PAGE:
Rep. Elijah E. Cummings, When it appeared on the market two years ago, the medication sounded too good to be true: a little hexagonal pill that could subdue addicts' cravings for heroin or prescription painkillers, with little risk of abuse and without creating a new long-term dependency.
For many of those who have used it, buprenorphine has lived up to its promise as a powerful new weapon against opiate addiction with major advantages over methadone, long the main medical option for addicts.
Buprenorphine can be taken at home rather than at clinics because it is less prone to abuse; it is easier to wean off of after a few months; and it leaves users less groggy, giving them the clarity of mind to start rebuilding their lives.
But buprenorphine has reached only a small fraction of those who could benefit from it, in part because of restrictions imposed by Congress when it approved use of the drug.
That might change under a bill before Congress that would lift one of its key restrictions: the 30-patient limit on prescribing the medication that applies to teaching hospitals, community health centers and one of the nation's largest managed-care groups.
The lifting of the so-called group practice cap - a restriction that lawmakers say they never intended to be so broad - could have a particularly large impact in Baltimore and other cities where many addicts tend to seek help from the clinics and hospitals most constrained by the law.
Baltimore has an estimated 40,000 heroin users, making the opiate by far the city's biggest drug problem, but the number of people receiving buprenorphine at any given time has been in the hundreds.
"It's very, very important," Dr. Peter L. Beilenson, the city's health commissioner, said of the legislation. "There's no question about it. It would not be a panacea, but it would certainly improve the situation."
The bipartisan bill would leave in place other limitations on the medication's use, most notably a restriction on the number of clients that an individual physician could treat with the drug.
And the bill would not address what substance abuse experts say are the other factors limiting its use: the drug's high cost and the reluctance of many primary care physicians to become certified to prescribe it.
Addictions specialists say lifting the limit on group practices would significantly increase buprenorphine's availability, at a time when the need for it is growing.
Although the number of heroin users nationwide has remained steady in recent years at about 800,000, the number of people abusing prescription painkillers such as OxyContin has increased sharply, to more than 4 million. (Addiction to cocaine, which is not an opiate, is not treatable with buprenorphine.)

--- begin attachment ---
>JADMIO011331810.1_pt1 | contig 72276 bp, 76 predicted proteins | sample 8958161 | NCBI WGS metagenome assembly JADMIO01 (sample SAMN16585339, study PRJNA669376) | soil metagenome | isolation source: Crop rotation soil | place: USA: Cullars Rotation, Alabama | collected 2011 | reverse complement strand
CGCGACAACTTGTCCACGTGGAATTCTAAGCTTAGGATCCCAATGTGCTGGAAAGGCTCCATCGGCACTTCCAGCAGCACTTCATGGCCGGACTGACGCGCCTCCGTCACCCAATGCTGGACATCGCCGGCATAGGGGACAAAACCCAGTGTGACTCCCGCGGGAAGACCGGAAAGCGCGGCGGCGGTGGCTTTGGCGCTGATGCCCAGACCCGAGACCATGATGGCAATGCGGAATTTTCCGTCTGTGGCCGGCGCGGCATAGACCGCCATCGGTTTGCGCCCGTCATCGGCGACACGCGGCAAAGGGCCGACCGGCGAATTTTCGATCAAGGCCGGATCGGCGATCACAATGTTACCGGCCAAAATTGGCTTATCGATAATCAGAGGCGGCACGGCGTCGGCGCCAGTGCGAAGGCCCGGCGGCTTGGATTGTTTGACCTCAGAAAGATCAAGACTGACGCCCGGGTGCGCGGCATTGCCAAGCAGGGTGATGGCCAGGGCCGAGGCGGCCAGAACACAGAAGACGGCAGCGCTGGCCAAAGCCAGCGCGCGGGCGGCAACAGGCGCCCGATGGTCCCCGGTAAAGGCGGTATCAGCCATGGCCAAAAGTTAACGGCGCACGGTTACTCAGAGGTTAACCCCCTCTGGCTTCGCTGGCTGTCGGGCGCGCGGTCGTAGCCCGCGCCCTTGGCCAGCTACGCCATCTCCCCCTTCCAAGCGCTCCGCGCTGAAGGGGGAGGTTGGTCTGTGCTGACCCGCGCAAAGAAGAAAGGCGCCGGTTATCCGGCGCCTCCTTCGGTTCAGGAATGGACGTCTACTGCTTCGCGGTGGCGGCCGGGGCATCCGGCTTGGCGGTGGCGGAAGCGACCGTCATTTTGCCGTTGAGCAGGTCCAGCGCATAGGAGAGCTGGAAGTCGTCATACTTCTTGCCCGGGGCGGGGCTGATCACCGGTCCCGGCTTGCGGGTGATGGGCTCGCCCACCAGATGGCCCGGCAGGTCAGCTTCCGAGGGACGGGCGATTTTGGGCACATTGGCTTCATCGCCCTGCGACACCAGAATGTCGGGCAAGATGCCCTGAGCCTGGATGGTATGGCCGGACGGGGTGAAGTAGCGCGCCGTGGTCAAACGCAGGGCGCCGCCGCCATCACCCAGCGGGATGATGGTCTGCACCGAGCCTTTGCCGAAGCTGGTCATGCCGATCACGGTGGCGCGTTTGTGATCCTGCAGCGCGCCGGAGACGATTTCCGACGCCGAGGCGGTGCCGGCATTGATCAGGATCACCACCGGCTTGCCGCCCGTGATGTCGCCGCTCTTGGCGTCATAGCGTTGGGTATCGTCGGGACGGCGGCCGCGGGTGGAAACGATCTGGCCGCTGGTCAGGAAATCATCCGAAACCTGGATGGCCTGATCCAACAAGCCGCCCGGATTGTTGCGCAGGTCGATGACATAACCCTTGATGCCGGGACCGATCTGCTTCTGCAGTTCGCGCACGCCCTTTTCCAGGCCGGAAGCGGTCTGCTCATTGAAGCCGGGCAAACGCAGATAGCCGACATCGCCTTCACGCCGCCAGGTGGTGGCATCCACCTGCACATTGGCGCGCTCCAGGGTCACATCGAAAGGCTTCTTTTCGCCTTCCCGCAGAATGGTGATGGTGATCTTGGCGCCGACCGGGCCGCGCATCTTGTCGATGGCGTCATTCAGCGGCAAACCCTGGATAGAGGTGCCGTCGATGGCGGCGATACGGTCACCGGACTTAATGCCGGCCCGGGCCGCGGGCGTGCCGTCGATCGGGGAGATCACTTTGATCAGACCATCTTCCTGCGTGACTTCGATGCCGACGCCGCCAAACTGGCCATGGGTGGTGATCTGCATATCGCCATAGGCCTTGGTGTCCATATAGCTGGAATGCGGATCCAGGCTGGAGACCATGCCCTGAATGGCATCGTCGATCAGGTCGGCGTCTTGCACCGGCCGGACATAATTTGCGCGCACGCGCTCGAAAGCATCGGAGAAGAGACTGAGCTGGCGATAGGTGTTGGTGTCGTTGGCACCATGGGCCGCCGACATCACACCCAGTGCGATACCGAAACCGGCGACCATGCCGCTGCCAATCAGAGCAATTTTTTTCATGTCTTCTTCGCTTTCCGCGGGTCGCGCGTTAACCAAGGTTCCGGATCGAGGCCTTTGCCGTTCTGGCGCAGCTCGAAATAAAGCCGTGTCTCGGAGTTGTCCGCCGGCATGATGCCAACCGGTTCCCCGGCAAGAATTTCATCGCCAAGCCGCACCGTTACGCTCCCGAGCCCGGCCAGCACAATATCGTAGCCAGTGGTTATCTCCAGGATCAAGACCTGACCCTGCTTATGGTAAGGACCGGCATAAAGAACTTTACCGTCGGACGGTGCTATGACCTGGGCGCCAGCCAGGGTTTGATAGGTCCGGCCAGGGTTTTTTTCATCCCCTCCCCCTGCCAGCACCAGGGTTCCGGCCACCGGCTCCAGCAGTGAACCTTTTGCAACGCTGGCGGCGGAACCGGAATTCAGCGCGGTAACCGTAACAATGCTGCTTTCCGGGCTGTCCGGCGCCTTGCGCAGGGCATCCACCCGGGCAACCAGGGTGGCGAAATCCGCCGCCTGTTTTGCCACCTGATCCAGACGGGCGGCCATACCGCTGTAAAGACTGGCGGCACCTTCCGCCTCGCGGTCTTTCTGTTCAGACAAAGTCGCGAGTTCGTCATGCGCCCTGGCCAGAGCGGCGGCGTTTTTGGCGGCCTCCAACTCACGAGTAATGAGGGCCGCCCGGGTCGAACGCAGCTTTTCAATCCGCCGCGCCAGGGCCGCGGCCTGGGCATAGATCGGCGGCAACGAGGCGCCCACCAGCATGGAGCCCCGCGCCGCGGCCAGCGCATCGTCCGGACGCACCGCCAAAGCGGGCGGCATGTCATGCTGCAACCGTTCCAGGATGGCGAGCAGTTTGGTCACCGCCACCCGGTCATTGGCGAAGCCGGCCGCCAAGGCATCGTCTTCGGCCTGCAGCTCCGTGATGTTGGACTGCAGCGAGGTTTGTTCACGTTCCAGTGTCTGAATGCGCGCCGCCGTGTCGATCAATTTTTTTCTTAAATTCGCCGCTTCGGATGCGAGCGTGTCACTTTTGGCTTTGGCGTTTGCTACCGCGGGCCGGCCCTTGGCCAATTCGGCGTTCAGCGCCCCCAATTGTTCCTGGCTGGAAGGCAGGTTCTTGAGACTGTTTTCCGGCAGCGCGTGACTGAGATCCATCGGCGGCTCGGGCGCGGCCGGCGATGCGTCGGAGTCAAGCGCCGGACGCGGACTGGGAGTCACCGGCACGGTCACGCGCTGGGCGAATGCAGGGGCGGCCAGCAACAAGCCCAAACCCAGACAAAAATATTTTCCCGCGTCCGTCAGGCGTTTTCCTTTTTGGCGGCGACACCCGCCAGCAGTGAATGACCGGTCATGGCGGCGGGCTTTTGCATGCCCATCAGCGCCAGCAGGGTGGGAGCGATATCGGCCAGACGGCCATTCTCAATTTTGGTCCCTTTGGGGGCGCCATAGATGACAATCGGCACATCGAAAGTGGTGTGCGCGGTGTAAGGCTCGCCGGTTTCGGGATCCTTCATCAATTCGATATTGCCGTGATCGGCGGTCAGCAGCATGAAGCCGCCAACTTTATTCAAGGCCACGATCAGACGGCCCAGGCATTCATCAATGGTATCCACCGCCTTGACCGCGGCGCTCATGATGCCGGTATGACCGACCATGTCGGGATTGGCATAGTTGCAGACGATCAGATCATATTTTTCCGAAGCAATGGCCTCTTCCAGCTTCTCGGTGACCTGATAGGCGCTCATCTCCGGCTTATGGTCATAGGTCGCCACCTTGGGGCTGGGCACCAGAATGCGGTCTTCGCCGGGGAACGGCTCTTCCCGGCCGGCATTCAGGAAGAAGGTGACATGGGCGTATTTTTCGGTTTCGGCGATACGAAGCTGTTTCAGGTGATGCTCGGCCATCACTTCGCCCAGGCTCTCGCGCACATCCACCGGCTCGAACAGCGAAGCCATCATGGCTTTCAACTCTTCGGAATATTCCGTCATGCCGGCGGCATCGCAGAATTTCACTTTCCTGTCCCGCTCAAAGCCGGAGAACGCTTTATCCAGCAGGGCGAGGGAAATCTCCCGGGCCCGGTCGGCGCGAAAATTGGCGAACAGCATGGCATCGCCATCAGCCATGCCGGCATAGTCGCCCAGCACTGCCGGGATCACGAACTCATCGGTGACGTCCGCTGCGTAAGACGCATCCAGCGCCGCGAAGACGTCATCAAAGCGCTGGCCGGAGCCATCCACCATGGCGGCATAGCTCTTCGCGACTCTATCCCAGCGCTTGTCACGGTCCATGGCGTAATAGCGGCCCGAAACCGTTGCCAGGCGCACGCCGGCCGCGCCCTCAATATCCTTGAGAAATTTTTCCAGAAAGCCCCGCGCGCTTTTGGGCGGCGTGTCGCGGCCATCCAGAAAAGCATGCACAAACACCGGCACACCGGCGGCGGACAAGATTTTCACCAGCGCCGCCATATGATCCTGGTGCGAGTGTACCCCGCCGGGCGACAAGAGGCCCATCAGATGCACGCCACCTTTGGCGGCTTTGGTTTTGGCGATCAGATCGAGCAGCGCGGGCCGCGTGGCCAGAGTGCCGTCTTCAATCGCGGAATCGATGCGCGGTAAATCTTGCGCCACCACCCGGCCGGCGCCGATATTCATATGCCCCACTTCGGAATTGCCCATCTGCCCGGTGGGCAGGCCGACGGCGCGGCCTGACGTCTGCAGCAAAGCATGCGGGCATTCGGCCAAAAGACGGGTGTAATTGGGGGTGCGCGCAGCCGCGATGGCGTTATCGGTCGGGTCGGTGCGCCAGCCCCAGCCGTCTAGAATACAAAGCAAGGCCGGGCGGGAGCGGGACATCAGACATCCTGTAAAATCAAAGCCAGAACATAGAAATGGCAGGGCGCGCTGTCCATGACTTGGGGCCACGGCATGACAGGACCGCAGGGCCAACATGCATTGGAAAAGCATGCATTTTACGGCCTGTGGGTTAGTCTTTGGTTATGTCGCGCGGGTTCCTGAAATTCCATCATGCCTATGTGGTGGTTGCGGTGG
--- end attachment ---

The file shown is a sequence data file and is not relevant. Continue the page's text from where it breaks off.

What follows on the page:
By contrast, about 100,000 Americans have used buprenorphine since it was introduced in the United States in 2003, according to the medication's manufacturer, the British company Reckitt Benckiser.
Lifting the group practice cap "is the single thing you could do to make the most change in the shortest period of time" toward broadening access, said Shaun Thaxter, the company's vice president for marketing.
With legislative action on the horizon, the company is preparing a major marketing campaign for the medicine, which is sold as Suboxone and Subutex.
The legislation faces little opposition in Congress, where even skeptics of drug treatment acknowledge buprenorphine's worth in curbing addiction and the crime, public health problems and other social costs that come with it. But last year, the bill stalled in the House for lack of attention. It is up for review again this spring.
"We've got so many people on opiates, and just here in Baltimore so many on heroin, that you've got to find ways to expand treatment," said Rep. Elijah E. Cummings, the Baltimore Democrat who is co-sponsoring the legislation in the House with Rep. Mark E. Souder, an Indiana Republican. "And it seems like this drug is one that works for many people."
Buprenorphine, discovered as an addiction treatment in the 1970s, is a synthetic opiate that allays an addict's cravings by occupying the brain receptors that heroin and other opiates adhere to. In this, it resembles methadone, a syruplike opiate used to curb cravings that, by law, can be dispensed to most addicts only at regulated clinics. Almost 200,000 people nationwide and 6,500 in Baltimore receive methadone.
Buprenorphine - pronounced byoo-pre-NOR-feen and nicknamed "bupe" - has chemical advantages over methadone. Its effect lasts longer than methadone's, so many users need to take a pill only every two or three days. The drug's staying power helps guard against relapse - if someone takes heroin a day after taking buprenorphine, the medication will still block the high.